35:0922(96)NG - - AFGE Local 1857 and Air Force, 2852D Air Base Group, McClellan AFB, CA - - 1990 FLRAdec NG - - v35 p922
[ v35 p922 ]
The decision of the Authority follows:
35 FLRA No. 96
FEDERAL LABOR RELATIONS AUTHORITY
AMERICAN FEDERATION OF GOVERNMENT EMPLOYEES
U.S. DEPARTMENT OF THE AIR FORCE
2852D AIR BASE GROUP
MCCLELLAN AIR FORCE BASE, CALIFORNIA
ORDER DISMISSING PETITION FOR REVIEW
April 30, 1990
Before Chairman McKee and Members Talkin and Armendariz.
I. Statement of the Case
This case is before the Authority on a negotiability appeal filed under section 7105(a)(2)(E) of the Federal Service Labor-Management Relations Statute (the Statute). The case concerns a proposal by the Union that, as a first step in the bargaining process, the Agency arrange a meeting to brief the Union regarding the implementation of a change in the operation of certain traffic signals located at McClellan Air Force Base.
We find that, because the Union's petition for review does not present issues concerning whether the proposal is inconsistent with law, rule or regulation, the appeal does not meet the conditions governing review of negotiability issues. Accordingly, we will dismiss the petition.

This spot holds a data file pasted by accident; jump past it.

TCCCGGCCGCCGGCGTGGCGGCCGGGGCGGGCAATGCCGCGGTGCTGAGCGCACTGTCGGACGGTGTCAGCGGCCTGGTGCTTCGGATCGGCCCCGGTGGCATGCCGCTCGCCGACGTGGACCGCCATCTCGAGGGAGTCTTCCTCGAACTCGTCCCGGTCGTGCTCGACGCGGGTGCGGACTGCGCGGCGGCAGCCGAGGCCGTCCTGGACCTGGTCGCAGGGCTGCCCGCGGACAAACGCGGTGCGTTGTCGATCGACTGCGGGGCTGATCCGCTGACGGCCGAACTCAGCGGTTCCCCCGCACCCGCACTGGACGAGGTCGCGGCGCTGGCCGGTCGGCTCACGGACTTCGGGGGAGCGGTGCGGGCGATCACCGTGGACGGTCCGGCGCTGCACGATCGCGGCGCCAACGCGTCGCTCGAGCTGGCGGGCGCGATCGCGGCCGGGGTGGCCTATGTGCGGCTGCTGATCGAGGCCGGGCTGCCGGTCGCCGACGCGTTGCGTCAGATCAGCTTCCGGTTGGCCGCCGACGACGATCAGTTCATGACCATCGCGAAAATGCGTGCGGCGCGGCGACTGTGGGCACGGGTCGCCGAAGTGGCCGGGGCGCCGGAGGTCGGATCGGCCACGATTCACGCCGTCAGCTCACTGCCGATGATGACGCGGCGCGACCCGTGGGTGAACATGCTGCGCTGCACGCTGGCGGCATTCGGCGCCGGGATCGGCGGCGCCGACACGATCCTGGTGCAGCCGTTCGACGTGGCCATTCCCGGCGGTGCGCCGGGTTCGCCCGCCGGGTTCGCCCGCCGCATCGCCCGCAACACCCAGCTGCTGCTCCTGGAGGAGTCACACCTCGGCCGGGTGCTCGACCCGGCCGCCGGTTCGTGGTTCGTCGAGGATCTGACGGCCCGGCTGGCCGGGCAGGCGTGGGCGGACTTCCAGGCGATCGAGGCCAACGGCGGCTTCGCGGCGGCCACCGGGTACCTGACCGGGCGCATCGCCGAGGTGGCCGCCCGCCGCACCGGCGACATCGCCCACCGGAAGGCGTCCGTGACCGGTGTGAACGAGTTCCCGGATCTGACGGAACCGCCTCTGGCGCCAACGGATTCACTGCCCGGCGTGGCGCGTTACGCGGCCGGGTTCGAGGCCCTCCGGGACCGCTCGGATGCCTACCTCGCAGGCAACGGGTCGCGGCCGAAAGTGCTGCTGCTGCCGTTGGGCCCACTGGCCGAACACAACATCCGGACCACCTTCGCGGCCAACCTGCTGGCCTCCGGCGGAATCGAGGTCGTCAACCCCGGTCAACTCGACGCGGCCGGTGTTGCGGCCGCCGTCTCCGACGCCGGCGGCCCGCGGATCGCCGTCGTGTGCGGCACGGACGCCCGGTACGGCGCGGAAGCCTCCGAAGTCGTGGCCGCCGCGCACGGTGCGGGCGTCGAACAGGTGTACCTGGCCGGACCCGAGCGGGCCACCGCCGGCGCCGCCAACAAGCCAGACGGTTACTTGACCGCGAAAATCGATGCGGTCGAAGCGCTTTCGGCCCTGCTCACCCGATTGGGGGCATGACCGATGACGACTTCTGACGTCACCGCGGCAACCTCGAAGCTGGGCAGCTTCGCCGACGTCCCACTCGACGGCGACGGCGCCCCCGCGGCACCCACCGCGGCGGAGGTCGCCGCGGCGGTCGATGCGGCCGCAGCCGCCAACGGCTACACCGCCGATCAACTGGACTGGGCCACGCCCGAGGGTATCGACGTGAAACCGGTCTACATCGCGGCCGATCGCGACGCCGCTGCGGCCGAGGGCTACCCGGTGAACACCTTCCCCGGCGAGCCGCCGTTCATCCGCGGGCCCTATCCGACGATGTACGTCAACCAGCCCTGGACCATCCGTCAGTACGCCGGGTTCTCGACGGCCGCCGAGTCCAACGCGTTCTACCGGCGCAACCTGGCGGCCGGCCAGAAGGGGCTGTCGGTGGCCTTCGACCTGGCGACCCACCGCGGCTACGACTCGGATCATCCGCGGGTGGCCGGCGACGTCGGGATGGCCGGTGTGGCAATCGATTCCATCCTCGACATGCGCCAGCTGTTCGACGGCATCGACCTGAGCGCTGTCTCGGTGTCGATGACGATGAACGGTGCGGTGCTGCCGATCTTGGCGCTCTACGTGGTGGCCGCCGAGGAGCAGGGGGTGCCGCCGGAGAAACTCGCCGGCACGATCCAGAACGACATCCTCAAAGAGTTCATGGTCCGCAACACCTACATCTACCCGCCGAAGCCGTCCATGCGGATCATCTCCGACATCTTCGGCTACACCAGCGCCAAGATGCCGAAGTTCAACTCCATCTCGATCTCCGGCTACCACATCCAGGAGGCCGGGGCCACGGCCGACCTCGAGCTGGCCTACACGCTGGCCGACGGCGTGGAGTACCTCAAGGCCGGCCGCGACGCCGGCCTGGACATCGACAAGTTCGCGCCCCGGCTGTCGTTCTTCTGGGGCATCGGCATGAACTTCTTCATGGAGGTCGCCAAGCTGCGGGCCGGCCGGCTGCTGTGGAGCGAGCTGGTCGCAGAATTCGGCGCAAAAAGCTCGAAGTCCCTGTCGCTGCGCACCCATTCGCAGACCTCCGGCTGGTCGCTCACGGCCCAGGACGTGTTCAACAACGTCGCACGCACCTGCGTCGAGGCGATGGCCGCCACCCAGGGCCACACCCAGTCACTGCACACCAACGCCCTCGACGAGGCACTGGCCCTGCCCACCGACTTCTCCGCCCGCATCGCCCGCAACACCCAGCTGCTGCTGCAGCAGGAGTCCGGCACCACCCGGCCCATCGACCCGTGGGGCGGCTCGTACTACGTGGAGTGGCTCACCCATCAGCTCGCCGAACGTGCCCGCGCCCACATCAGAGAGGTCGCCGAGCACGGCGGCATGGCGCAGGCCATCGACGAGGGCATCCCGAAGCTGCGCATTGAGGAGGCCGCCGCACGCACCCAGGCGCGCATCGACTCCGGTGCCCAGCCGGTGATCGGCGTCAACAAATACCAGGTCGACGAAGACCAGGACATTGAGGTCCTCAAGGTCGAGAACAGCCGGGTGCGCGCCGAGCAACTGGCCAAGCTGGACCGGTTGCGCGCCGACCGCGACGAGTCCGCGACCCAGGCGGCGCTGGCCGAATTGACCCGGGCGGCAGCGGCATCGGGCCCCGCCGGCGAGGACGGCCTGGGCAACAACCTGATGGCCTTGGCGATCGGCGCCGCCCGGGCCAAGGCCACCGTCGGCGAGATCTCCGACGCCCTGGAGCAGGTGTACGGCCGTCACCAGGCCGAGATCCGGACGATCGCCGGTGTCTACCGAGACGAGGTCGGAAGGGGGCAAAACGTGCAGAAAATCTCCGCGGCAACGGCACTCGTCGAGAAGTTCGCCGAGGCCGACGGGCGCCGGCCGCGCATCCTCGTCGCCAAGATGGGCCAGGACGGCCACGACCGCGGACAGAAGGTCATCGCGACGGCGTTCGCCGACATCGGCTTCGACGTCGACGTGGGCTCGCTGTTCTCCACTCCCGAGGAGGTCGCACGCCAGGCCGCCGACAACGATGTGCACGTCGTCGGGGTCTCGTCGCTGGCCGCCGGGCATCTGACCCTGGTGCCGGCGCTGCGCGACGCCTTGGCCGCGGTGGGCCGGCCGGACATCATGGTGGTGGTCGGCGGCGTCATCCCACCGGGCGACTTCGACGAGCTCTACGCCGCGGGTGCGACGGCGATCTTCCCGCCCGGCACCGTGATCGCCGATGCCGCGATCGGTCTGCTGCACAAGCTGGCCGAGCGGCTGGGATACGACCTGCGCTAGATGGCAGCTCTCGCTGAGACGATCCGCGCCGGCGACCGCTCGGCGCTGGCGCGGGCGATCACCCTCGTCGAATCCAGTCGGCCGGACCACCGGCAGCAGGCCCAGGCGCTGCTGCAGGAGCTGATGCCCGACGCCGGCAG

The Union states that the following is the "express language of the proposal sought to be negotiated as submitted to the agency:"
The Union requests you please arrange a meeting to brief the appointed Union representatives on the planned implementation of twenty-four [hour] operation of the traffic control signals at the intersections of Dudley and Palm, and Arnold and Peacekeeper on 22 January 1990. The change is addressed in Colonel Wilson's letter dated 9 January 1990. The briefing will be considered the first step in the formal negotiation process between the parties. After the briefing the Union will submit formal proposals, if necessary.
The Union's appointed representatives for the formal negotiations briefing(s) are Mr. Robert Nolan, Chief Negotiator, Mr. Tony Roberts, and Mr. Kerry Crutcher. Please contact Mr. Nolan to schedule the briefing as part of the formal negotiation process.
Union Petition for Review at 2.
III. Positions of the Parties